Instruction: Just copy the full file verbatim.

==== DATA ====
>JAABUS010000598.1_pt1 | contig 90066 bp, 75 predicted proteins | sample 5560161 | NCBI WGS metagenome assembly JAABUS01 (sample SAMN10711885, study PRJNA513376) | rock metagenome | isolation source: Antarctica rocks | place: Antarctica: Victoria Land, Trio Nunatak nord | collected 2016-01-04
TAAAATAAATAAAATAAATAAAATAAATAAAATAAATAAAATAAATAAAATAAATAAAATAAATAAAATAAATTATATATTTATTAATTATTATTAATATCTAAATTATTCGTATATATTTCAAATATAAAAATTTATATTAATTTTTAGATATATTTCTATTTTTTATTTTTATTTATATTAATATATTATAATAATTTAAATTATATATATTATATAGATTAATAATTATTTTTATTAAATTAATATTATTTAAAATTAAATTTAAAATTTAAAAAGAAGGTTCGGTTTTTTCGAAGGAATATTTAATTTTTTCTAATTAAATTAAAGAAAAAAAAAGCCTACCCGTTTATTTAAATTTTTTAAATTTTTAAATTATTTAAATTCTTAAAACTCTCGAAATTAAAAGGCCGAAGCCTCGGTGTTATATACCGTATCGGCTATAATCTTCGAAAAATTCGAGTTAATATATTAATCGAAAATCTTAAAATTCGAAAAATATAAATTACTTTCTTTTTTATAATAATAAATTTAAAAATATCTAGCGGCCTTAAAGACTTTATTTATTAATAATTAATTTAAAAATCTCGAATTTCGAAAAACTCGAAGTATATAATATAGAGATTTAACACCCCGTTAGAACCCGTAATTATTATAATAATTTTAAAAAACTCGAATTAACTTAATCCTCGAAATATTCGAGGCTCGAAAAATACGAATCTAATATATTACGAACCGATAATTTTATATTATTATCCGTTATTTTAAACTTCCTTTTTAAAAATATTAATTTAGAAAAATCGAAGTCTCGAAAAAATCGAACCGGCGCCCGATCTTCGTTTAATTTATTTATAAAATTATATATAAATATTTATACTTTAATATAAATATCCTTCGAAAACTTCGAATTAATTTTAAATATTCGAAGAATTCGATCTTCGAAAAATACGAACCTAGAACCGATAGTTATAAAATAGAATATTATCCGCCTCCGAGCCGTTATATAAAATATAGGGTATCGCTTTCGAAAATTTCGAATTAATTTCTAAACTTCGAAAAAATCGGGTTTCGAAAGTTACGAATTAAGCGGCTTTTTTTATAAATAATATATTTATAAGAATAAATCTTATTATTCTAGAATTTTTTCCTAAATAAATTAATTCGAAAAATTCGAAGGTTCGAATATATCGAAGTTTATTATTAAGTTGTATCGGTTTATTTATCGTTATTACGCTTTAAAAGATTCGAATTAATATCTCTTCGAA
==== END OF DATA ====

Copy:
>JAABUS010000598.1_pt1 | contig 90066 bp, 75 predicted proteins | sample 5560161 | NCBI WGS metagenome assembly JAABUS01 (sample SAMN10711885, study PRJNA513376) | rock metagenome | isolation source: Antarctica rocks | place: Antarctica: Victoria Land, Trio Nunatak nord | collected 2016-01-04
TAAAATAAATAAAATAAATAAAATAAATAAAATAAATAAAATAAATAAAATAAATAAAATAAATAAAATAAATTATATATTTATTAATTATTATTAATATCTAAATTATTCGTATATATTTCAAATATAAAAATTTATATTAATTTTTAGATATATTTCTATTTTTTATTTTTATTTATATTAATATATTATAATAATTTAAATTATATATATTATATAGATTAATAATTATTTTTATTAAATTAATATTATTTAAAATTAAATTTAAAATTTAAAAAGAAGGTTCGGTTTTTTCGAAGGAATATTTAATTTTTTCTAATTAAATTAAAGAAAAAAAAAGCCTACCCGTTTATTTAAATTTTTTAAATTTTTAAATTATTTAAATTCTTAAAACTCTCGAAATTAAAAGGCCGAAGCCTCGGTGTTATATACCGTATCGGCTATAATCTTCGAAAAATTCGAGTTAATATATTAATCGAAAATCTTAAAATTCGAAAAATATAAATTACTTTCTTTTTTATAATAATAAATTTAAAAATATCTAGCGGCCTTAAAGACTTTATTTATTAATAATTAATTTAAAAATCTCGAATTTCGAAAAACTCGAAGTATATAATATAGAGATTTAACACCCCGTTAGAACCCGTAATTATTATAATAATTTTAAAAAACTCGAATTAACTTAATCCTCGAAATATTCGAGGCTCGAAAAATACGAATCTAATATATTACGAACCGATAATTTTATATTATTATCCGTTATTTTAAACTTCCTTTTTAAAAATATTAATTTAGAAAAATCGAAGTCTCGAAAAAATCGAACCGGCGCCCGATCTTCGTTTAATTTATTTATAAAATTATATATAAATATTTATACTTTAATATAAATATCCTTCGAAAACTTCGAATTAATTTTAAATATTCGAAGAATTCGATCTTCGAAAAATACGAACCTAGAACCGATAGTTATAAAATAGAATATTATCCGCCTCCGAGCCGTTATATAAAATATAGGGTATCGCTTTCGAAAATTTCGAATTAATTTCTAAACTTCGAAAAAATCGGGTTTCGAAAGTTACGAATTAAGCGGCTTTTTTTATAAATAATATATTTATAAGAATAAATCTTATTATTCTAGAATTTTTTCCTAAATAAATTAATTCGAAAAATTCGAAGGTTCGAATATATCGAAGTTTATTATTAAGTTGTATCGGTTTATTTATCGTTATTACGCTTTAAAAGATTCGAATTAATATCTCTTCGAA